[MOL] Re: Becky/reply [03340] Medicine On Line


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[MOL] Re: Becky/reply



Dear Becky :  Wow, that was much to happen to your poor mother, it really
angers me..... I am attatching a few very good sites for you to go to that I
think will be beneficial for your mother.  I hope and pray so.  It would be
hard to get me back for the same type of operation. Good luck and please let
us know how things go for your mother.  Your friend, lillian

Gamma Knife: http://www.gammaknife.uab.edu/

http://www.interstat.net/siuh/conindex5.html Radio Surgery/SRS

http://www.molecularoncology.com/ Missles Surgery

SAN FRANCISCO - A technology developed for cruise missiles can enable
doctors to catch tumors in a crossfire of radiation beams, a researcher said
Monday.

The technique, for aiming the beams with great precision, should let doctors
use crossfire therapy to tackle tumors anywhere in the body rather than just
the brain, said Dr. John R. Adler Jr. of the Stanford University Medical
Center.

The therapy would replace many operations with a painless outpatient
procedure.

Crossfire therapy has become standard for treating brain tumors. In the
procedure, doctors attach a metal frame to the skull with screws to hold the
head still and help aim the beams. The beams are fired from hundreds of
points, following paths that intersect only at the tumor. Working together,
they kill the tumor while sparing other tissue.

Doctors have wanted to use crossfire therapy to treat tumors elsewhere in
the body, but screwed-in frames won't work below the head, Adler said at a
seminar sponsored by the American Cancer Society.

Adler and his colleagues adapted the cruise missile navigation technique to
do for the rest of the body what the frame does for the brain.

But the new technique can also be used to replace the frame and improve
crossfire therapy for brain tumors, he said. It involves comparing what the
missile "sees" while flying with stored images of what it should be seeing
if it's on course.

For treating brain tumors, the researchers make a three-dimensional X-ray
image of the patient's skull and tell a computer where the tumor is in
relation to the skull.

Then they let the computer generate hundreds of alternative images that show
what the skull would look like if it moved a little in various directions.
In each alternative image the computer also calculates where the tumor would
be.

Then, during therapy, the computer compares X-ray images of the skull at
various moments with the alternatives in memory. When a match is found, the
computer can note the associated tumor location and aim the next radiation
shot accordingly.

The radiation beams are fired from a robot arm.

But when used for tumors outside the brain, the computer would locate the
tumor in relation to skeletal landmarks or implanted gold seeds rather than
the skull, Adler said.

The technique has been tried on eight patients with malignant brain tumors,
and it has worked as well as the conventional approach with the screwed-in
frame, Adler said.

Two other patients, with benign tumors in the spinal cord, have also been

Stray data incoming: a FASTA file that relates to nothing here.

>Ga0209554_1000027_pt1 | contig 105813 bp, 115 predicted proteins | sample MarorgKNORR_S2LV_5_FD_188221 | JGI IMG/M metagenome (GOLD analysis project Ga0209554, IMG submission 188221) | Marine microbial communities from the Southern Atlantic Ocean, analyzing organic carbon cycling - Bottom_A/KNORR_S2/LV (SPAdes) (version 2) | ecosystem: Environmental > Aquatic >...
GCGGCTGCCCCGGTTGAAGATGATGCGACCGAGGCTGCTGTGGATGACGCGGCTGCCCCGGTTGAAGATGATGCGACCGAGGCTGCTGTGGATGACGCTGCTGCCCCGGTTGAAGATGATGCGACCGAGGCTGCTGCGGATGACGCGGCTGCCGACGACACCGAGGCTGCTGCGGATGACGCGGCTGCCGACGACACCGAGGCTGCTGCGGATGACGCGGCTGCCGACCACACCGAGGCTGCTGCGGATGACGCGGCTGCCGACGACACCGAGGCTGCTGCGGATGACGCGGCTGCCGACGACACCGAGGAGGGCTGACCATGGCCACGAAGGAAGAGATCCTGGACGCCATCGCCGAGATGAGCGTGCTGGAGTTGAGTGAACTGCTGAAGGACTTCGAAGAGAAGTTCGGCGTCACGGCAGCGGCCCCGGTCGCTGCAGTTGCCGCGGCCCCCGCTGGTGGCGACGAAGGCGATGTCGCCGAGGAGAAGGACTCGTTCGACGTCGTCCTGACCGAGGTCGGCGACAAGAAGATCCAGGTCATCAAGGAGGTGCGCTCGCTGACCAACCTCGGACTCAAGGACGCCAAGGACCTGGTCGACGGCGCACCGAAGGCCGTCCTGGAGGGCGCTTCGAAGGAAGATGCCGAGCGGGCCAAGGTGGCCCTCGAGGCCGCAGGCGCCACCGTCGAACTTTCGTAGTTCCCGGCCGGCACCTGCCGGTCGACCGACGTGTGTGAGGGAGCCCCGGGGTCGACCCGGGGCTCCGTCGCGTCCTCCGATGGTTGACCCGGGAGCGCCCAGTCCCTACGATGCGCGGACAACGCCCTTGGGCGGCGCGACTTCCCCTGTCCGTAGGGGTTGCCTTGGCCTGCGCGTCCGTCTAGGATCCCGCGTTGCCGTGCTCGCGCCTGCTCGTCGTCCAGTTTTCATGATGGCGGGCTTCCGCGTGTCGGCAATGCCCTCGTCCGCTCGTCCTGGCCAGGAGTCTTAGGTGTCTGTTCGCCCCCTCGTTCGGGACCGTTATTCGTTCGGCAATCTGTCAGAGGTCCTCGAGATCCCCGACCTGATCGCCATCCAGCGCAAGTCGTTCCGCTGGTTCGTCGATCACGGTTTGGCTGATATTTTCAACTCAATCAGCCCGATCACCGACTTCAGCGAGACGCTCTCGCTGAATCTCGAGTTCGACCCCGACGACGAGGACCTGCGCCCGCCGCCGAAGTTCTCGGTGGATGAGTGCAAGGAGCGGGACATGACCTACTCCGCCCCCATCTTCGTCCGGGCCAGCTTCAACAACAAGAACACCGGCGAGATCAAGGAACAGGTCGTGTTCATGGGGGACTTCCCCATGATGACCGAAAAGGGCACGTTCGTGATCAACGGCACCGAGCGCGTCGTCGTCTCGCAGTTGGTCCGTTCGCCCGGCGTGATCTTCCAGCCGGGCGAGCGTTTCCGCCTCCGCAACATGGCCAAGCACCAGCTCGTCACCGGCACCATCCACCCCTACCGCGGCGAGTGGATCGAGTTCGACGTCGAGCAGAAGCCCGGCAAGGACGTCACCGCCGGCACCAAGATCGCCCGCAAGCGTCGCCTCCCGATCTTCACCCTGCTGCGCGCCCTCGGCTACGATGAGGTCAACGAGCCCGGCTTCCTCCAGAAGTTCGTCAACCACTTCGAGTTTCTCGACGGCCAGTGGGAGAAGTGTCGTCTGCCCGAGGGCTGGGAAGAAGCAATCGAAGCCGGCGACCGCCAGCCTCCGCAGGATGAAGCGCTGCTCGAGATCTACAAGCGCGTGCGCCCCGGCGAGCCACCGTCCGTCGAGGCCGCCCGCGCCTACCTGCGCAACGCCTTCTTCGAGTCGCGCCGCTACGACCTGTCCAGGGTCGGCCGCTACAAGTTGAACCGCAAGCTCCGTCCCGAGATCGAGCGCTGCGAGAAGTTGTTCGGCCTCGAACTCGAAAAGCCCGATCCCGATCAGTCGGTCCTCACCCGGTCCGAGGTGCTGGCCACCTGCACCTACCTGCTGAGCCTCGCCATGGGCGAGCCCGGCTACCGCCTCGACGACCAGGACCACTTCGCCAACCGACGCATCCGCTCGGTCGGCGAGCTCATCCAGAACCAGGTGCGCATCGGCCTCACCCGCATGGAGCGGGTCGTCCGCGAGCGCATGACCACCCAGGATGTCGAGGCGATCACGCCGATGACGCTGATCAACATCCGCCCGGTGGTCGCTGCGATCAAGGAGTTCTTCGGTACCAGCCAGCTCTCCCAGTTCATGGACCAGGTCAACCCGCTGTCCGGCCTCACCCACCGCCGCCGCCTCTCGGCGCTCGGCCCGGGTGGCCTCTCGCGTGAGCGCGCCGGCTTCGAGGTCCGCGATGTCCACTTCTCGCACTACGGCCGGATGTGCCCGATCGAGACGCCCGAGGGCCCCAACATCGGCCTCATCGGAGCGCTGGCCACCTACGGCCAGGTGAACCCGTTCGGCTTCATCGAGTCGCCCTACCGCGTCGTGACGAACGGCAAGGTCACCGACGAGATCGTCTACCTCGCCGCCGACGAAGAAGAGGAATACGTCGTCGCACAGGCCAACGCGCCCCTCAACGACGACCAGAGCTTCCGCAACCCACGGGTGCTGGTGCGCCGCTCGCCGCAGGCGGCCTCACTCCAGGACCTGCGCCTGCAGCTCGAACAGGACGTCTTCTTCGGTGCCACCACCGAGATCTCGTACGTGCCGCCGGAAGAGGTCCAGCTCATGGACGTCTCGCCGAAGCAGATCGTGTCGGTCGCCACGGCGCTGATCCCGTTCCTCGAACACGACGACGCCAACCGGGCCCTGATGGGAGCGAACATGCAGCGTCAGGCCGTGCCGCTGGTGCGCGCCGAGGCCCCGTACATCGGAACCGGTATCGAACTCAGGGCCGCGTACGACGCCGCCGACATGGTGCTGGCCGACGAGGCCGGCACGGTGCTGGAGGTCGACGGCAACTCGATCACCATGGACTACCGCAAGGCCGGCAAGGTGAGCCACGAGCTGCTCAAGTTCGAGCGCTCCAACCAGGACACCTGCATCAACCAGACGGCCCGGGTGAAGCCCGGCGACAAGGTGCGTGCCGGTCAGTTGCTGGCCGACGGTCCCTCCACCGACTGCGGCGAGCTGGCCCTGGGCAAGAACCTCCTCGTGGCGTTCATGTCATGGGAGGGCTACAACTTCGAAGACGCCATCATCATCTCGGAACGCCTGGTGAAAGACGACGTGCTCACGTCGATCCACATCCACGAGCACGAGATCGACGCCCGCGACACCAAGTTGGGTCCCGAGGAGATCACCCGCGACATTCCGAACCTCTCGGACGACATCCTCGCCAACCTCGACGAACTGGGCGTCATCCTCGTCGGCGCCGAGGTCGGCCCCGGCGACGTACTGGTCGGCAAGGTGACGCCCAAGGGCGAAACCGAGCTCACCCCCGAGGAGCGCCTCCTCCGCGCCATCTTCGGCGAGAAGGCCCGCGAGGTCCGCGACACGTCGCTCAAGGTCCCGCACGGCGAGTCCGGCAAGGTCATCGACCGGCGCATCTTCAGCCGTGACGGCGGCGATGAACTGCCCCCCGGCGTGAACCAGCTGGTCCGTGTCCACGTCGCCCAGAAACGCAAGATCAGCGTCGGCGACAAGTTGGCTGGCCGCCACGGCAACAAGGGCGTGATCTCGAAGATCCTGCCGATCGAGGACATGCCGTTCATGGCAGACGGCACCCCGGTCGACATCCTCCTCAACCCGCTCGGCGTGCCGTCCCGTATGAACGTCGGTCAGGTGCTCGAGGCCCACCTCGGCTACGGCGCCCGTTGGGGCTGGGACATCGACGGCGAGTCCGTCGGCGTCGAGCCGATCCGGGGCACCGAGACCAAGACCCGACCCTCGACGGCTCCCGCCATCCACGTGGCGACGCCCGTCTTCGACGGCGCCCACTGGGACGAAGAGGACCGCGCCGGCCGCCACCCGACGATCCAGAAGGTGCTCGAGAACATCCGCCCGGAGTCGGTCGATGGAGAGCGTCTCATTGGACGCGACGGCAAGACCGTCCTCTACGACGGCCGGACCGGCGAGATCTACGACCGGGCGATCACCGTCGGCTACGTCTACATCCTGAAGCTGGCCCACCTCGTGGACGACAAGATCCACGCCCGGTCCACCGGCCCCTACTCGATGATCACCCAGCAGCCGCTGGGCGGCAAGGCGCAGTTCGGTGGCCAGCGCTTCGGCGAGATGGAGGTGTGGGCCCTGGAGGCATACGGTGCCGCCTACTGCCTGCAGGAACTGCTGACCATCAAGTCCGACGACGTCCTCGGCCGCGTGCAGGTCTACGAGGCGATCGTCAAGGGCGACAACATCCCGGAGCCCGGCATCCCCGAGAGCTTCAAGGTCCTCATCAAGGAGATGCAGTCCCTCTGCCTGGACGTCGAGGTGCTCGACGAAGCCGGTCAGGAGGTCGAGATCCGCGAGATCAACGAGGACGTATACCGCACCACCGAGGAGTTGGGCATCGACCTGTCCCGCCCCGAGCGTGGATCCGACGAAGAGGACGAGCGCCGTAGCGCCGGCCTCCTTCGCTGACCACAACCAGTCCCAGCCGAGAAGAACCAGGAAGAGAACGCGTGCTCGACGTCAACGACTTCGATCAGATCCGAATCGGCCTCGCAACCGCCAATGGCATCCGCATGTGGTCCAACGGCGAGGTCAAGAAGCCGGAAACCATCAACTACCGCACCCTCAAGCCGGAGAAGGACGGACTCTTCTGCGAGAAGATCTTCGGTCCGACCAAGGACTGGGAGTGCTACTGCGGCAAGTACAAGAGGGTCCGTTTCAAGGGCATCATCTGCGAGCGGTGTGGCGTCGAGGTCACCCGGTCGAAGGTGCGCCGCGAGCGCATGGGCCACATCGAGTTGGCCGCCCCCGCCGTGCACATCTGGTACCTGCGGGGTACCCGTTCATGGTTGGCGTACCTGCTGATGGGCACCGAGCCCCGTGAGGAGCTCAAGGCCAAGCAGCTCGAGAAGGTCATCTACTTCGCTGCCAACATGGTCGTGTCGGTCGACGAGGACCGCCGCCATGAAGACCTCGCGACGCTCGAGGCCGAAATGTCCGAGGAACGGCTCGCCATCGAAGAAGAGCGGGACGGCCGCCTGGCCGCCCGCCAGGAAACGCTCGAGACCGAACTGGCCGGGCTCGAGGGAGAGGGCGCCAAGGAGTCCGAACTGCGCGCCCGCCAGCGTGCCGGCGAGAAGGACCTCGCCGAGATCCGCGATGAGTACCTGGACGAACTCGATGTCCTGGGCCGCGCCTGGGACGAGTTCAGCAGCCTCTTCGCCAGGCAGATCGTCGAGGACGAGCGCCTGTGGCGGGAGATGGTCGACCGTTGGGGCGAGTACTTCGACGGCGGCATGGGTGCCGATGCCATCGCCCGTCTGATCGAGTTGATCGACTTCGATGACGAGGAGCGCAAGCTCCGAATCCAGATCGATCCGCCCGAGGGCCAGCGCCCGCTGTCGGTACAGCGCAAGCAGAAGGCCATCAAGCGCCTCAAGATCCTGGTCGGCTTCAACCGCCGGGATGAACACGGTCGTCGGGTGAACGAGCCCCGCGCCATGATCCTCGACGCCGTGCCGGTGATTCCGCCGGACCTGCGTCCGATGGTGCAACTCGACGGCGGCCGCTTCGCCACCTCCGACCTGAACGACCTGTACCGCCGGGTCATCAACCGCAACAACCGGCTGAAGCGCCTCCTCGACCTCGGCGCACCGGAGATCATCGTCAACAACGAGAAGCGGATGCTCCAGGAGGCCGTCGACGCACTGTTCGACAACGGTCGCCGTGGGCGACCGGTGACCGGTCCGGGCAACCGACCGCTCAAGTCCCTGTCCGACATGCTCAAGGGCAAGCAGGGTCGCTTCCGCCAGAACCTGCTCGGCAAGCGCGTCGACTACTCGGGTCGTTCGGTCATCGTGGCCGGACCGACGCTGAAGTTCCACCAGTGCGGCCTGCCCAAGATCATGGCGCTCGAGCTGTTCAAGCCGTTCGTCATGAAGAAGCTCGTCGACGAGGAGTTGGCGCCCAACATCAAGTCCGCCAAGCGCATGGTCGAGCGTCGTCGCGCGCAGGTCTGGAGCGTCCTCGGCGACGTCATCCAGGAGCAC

treated and are being studied, he said. One patient has shown no enlargement
of the tumor or progression of paralysis over eight months of observation,
he said. The other patient was treated only three months ago, and so
follow-up information is not yet available, Adler said.

Researchers are now planning studies to try the technique on head and neck
cancers, prostate and pancreas cancers and cancers that have spread to the
lung and liver from elsewhere, he said.

The method might be particularly useful for treating small tumors in the
livers of patients who can't handle much radiation elsewhere in the organ
and aren't good candidates for surgery, said medical oncologist Dr. Judith
Luce of San Francisco General Hospital and the University of California at
San Francisco.

It would also be helpful for treating head and neck cancers, she said,
because surgery can be disfiguring and conventional radiation produces
harmful side effects. These can include dry mouth, which promotes cavities
and tooth loss, as well as bone death.



-----Original Message-----
From: Becky Medvitz <RMedvitz1@rachel.chatham.edu>
To: mailto: <mailto:>
Date: Thursday, February 25, 1999 11:11 PM


>Dear Sirs:
>
> My 51 year old mother underwent surgery for the removal of her right
>parotid gland almost 2 years ago.  After the entire gland was removed and
>tested 3 times, it was found to be benign.  She suffered from a traumatic
>recovery, as her face drooped, her eye would not close, and she had lost
>almost all of her sensation and hearing in her right ear.  After 2 years of
>continuous recovery, her sight is almost back to normal, her face is
>symmetrical, but she still experiences numbness and "shooting pains"
>throughout the right side of the face and the  right ear.
>
> She informed me that she found another lump (in December) on the right
>side of her neck, below where here surgery was performed.  It isn't obvious
>to the sight (as her other one was), but when you feel her neck you can
>tell the obvious difference.  The lump appears to be the size of a lima
>bean and very hard.  She is expressing reluctance to visit the doctor
>again.  I guess I am curious as to the reoccurrence of this problem.  Is
>there more than one parotid gland on the right side of the face?  Could her
>previous surgery have effected another gland?
>
> I appreciate any information that you could provide me with on this
>subject.  Thank you.
>
>Becky
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